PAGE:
You Don’t Have to Hate Selling

Are you in a role where there is some expectation that you will “sell” a service or product, but you don’t really see yourself as a “sales person”? So many people, when they face the prospect of selling, experience deep feelings of dread and loathing. But it doesn’t have to be that way.


Let’s start by looking at just why you feel that dread and loathing. Commonly, what I hear are statements such as, “I feel I’m asking someone to do me a favor,” or, “I’m trying to persuade someone to buy something they don’t need.” Those concerns are based on a manipulative model of selling –a picture that’s deeply ingrained in our mind, in the form of those time honored salesmen of snake oil and used cars.


But there’s a different way of selling.  Consider the case of a leader I’ve been working with. She is a great sales person – but she wouldn’t call herself a sales person. She runs a business that provides a highly specialized service to corporations. She says, “I love working with interesting companies, doing interesting work, really being able to add value to what they’re doing.”  She is energized by the challenge of showing potential clients how the service her business provides is not a commodity – though it sometimes looks like a commodity on the surface. She believes her approach is unique in ways that can help clients. If not, she’s happy to walk away. That’s what we call a collaborative model of selling.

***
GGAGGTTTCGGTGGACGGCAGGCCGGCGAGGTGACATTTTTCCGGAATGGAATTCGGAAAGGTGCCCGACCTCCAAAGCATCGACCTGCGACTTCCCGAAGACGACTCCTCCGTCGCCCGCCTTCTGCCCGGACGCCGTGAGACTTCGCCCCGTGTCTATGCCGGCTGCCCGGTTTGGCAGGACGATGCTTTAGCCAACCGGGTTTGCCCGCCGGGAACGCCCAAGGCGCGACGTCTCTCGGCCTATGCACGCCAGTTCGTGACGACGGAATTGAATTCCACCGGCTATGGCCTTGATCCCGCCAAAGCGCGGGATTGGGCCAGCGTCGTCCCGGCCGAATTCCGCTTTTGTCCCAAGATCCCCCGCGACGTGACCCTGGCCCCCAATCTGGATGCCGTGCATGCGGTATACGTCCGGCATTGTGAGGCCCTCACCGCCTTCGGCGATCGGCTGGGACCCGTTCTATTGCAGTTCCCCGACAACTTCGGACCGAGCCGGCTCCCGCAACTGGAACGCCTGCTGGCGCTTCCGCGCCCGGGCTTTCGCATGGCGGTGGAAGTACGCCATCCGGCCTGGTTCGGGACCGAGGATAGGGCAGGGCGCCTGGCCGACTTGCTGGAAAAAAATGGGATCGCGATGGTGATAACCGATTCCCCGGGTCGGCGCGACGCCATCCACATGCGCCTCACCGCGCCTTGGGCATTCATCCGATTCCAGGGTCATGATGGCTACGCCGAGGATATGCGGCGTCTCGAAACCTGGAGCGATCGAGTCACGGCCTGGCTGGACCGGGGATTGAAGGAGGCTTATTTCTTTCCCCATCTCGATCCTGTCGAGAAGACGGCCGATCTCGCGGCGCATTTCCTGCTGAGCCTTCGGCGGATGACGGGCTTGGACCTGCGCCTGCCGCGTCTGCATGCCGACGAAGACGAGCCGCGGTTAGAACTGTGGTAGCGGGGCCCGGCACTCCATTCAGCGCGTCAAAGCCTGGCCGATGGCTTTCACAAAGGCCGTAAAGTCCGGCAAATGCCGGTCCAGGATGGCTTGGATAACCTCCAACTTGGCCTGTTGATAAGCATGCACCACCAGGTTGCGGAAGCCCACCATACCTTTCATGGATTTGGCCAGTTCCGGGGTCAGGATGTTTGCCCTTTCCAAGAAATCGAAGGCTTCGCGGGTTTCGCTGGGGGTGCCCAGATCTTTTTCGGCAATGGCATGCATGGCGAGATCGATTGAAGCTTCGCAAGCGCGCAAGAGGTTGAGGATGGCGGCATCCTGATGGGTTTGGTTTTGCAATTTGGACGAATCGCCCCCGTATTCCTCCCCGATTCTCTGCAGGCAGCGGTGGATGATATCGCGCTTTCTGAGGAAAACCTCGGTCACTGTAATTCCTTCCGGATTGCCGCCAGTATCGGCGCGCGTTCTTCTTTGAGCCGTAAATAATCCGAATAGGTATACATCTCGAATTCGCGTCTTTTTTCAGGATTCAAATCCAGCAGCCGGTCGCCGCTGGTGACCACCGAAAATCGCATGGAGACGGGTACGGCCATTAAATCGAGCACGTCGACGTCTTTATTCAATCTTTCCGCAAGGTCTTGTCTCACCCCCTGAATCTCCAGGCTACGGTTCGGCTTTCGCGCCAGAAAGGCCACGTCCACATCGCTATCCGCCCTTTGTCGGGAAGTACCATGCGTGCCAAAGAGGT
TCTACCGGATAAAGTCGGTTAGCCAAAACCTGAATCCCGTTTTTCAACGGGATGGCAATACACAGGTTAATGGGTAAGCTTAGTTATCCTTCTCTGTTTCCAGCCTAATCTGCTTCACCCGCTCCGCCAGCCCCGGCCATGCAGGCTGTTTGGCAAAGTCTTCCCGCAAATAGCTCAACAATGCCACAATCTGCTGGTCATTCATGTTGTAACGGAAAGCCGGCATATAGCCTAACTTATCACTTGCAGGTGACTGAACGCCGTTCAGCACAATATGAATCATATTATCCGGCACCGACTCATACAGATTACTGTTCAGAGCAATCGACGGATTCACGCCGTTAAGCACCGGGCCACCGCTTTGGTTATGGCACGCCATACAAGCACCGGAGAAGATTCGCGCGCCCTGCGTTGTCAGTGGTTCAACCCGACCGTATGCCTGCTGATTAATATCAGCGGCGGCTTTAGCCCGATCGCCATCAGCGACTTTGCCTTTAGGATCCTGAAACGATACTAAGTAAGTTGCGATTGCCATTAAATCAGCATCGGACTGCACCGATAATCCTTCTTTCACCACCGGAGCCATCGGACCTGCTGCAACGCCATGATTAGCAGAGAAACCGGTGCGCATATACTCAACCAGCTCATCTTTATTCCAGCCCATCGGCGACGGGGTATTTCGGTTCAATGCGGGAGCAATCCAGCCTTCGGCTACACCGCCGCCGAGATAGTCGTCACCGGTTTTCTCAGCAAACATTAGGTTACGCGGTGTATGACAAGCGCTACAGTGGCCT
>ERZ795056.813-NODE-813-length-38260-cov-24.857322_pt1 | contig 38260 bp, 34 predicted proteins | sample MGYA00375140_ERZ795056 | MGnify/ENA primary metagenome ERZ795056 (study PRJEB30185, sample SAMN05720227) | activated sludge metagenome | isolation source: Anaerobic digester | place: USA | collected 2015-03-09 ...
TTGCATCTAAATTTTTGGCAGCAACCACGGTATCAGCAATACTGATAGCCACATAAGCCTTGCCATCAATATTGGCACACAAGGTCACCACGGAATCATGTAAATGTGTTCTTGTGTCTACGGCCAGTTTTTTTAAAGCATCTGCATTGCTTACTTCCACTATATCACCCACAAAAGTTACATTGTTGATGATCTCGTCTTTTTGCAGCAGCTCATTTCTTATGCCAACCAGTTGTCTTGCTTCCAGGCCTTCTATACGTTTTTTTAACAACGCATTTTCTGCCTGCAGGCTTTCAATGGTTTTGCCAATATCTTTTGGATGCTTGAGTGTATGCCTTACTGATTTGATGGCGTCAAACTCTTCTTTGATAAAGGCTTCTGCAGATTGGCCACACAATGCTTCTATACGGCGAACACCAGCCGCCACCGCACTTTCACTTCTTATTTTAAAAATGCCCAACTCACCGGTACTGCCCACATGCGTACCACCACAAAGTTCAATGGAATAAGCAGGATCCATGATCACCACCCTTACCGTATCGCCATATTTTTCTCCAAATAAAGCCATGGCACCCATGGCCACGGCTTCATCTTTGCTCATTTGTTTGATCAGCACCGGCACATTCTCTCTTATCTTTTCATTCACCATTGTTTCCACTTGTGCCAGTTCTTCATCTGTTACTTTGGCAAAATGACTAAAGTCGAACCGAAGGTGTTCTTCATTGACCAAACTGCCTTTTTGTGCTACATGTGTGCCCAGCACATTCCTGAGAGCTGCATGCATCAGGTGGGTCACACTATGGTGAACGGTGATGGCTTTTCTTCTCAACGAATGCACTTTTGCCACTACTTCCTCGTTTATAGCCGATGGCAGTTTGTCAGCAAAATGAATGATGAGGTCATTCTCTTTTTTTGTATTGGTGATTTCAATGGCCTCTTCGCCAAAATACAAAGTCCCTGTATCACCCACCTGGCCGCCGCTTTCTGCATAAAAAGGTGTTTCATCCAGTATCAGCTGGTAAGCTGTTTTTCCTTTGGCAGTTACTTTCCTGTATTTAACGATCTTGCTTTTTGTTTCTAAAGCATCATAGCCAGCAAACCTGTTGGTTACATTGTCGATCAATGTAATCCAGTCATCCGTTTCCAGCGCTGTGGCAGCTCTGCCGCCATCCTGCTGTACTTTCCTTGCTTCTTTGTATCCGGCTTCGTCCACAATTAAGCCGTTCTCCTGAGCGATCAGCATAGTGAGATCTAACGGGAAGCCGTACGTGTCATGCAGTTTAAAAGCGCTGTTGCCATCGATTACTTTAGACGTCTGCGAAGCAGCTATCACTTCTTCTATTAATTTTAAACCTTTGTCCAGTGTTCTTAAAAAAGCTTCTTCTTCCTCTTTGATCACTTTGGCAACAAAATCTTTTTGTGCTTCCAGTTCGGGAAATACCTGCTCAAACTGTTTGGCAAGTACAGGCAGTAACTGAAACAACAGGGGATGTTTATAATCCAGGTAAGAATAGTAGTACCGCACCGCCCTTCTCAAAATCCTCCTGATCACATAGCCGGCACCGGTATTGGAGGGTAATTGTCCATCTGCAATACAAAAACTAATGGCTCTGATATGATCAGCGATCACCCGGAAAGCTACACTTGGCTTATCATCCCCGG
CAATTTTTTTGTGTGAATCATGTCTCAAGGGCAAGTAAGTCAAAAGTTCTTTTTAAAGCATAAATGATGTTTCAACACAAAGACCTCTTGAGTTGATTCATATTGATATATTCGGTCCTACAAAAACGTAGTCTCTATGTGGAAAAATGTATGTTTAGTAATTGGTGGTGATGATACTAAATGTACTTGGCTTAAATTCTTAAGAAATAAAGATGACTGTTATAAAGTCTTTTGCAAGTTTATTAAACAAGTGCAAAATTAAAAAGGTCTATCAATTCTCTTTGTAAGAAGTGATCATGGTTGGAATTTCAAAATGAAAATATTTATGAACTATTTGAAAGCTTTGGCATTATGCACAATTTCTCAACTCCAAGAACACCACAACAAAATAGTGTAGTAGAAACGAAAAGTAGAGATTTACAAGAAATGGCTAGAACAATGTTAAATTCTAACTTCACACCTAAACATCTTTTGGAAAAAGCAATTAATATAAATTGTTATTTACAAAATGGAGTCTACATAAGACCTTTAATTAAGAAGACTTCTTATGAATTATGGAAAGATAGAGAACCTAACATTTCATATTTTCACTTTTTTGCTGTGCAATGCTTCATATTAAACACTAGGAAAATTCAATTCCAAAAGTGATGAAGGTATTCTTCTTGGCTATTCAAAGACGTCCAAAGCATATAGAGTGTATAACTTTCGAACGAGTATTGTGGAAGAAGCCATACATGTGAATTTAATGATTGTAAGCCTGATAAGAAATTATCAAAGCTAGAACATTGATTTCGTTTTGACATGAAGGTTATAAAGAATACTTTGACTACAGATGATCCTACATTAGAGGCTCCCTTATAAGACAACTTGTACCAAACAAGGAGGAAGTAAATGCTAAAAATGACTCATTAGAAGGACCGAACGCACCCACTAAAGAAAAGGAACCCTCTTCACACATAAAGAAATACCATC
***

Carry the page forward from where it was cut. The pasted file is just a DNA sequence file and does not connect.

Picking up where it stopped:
People who love to sell collaboratively have the following characteristics:

  • They really believe in the potential value of what they offer.
  • They truly want to learn about a potential customer, so they can think about how what they offer can help them.
  • They ask a lot of questions about the customer’s goals and challenges, or share hypotheses they’ve generated about the customer’s goals and challenges, before they offer anything.
  • They’re not afraid to hear “no,” because “no” teaches them about what is and isn’t important to the customer – and shows the other person that they care more about addressing goals than making a sale.
  • They believe the customer might have a problem they can help with, but the customer doesn’t yet realize that.
  • They’re not thinking about what the customer thinks of them, just about the idea of making a connection with the customer over common interests and goals.
  • If they find that what they offer can’t help a particular prospect, they would rather say so and walk away, happily.


Interestingly, research has shown that people are more effective in selling when they feel their efforts benefit others. It’s called “prosocial motivation”.  So the next time you’re asked to sell what you do, forget about all the pitches and techniques, and focus on understanding what the person on the other side of the table really cares about, and how what you’re selling can enable that.

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